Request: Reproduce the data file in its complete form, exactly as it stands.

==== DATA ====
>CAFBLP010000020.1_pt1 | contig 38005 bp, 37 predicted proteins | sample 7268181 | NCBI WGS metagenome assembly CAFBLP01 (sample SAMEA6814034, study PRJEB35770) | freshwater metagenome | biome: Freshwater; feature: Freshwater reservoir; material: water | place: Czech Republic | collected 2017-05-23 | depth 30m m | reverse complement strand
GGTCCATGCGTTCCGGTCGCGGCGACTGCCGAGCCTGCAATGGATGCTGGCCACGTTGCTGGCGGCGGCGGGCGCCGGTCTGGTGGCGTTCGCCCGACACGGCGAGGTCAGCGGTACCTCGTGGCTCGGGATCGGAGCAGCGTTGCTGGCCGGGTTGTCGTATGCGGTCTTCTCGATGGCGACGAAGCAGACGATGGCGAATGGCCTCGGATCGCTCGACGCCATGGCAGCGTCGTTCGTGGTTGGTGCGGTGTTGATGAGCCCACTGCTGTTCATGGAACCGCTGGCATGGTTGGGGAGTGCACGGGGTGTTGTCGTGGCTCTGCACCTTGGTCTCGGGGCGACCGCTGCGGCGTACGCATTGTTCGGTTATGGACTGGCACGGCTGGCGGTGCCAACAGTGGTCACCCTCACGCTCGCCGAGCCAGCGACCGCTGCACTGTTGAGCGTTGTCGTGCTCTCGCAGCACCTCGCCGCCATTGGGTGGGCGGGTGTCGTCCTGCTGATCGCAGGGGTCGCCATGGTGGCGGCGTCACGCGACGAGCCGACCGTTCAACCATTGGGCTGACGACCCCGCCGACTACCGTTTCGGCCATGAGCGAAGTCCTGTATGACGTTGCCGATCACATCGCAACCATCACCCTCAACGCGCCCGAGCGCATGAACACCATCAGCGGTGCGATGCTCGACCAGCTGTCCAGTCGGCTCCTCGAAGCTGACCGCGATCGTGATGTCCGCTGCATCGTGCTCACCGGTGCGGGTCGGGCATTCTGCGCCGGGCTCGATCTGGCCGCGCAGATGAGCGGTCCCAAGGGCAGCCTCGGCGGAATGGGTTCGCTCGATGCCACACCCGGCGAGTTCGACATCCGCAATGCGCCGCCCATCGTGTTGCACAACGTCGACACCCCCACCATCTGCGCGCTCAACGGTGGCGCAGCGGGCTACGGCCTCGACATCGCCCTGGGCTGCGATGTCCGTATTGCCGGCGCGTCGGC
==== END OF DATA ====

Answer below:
>CAFBLP010000020.1_pt1 | contig 38005 bp, 37 predicted proteins | sample 7268181 | NCBI WGS metagenome assembly CAFBLP01 (sample SAMEA6814034, study PRJEB35770) | freshwater metagenome | biome: Freshwater; feature: Freshwater reservoir; material: water | place: Czech Republic | collected 2017-05-23 | depth 30m m | reverse complement strand
GGTCCATGCGTTCCGGTCGCGGCGACTGCCGAGCCTGCAATGGATGCTGGCCACGTTGCTGGCGGCGGCGGGCGCCGGTCTGGTGGCGTTCGCCCGACACGGCGAGGTCAGCGGTACCTCGTGGCTCGGGATCGGAGCAGCGTTGCTGGCCGGGTTGTCGTATGCGGTCTTCTCGATGGCGACGAAGCAGACGATGGCGAATGGCCTCGGATCGCTCGACGCCATGGCAGCGTCGTTCGTGGTTGGTGCGGTGTTGATGAGCCCACTGCTGTTCATGGAACCGCTGGCATGGTTGGGGAGTGCACGGGGTGTTGTCGTGGCTCTGCACCTTGGTCTCGGGGCGACCGCTGCGGCGTACGCATTGTTCGGTTATGGACTGGCACGGCTGGCGGTGCCAACAGTGGTCACCCTCACGCTCGCCGAGCCAGCGACCGCTGCACTGTTGAGCGTTGTCGTGCTCTCGCAGCACCTCGCCGCCATTGGGTGGGCGGGTGTCGTCCTGCTGATCGCAGGGGTCGCCATGGTGGCGGCGTCACGCGACGAGCCGACCGTTCAACCATTGGGCTGACGACCCCGCCGACTACCGTTTCGGCCATGAGCGAAGTCCTGTATGACGTTGCCGATCACATCGCAACCATCACCCTCAACGCGCCCGAGCGCATGAACACCATCAGCGGTGCGATGCTCGACCAGCTGTCCAGTCGGCTCCTCGAAGCTGACCGCGATCGTGATGTCCGCTGCATCGTGCTCACCGGTGCGGGTCGGGCATTCTGCGCCGGGCTCGATCTGGCCGCGCAGATGAGCGGTCCCAAGGGCAGCCTCGGCGGAATGGGTTCGCTCGATGCCACACCCGGCGAGTTCGACATCCGCAATGCGCCGCCCATCGTGTTGCACAACGTCGACACCCCCACCATCTGCGCGCTCAACGGTGGCGCAGCGGGCTACGGCCTCGACATCGCCCTGGGCTGCGATGTCCGTATTGCCGGCGCGTCGGC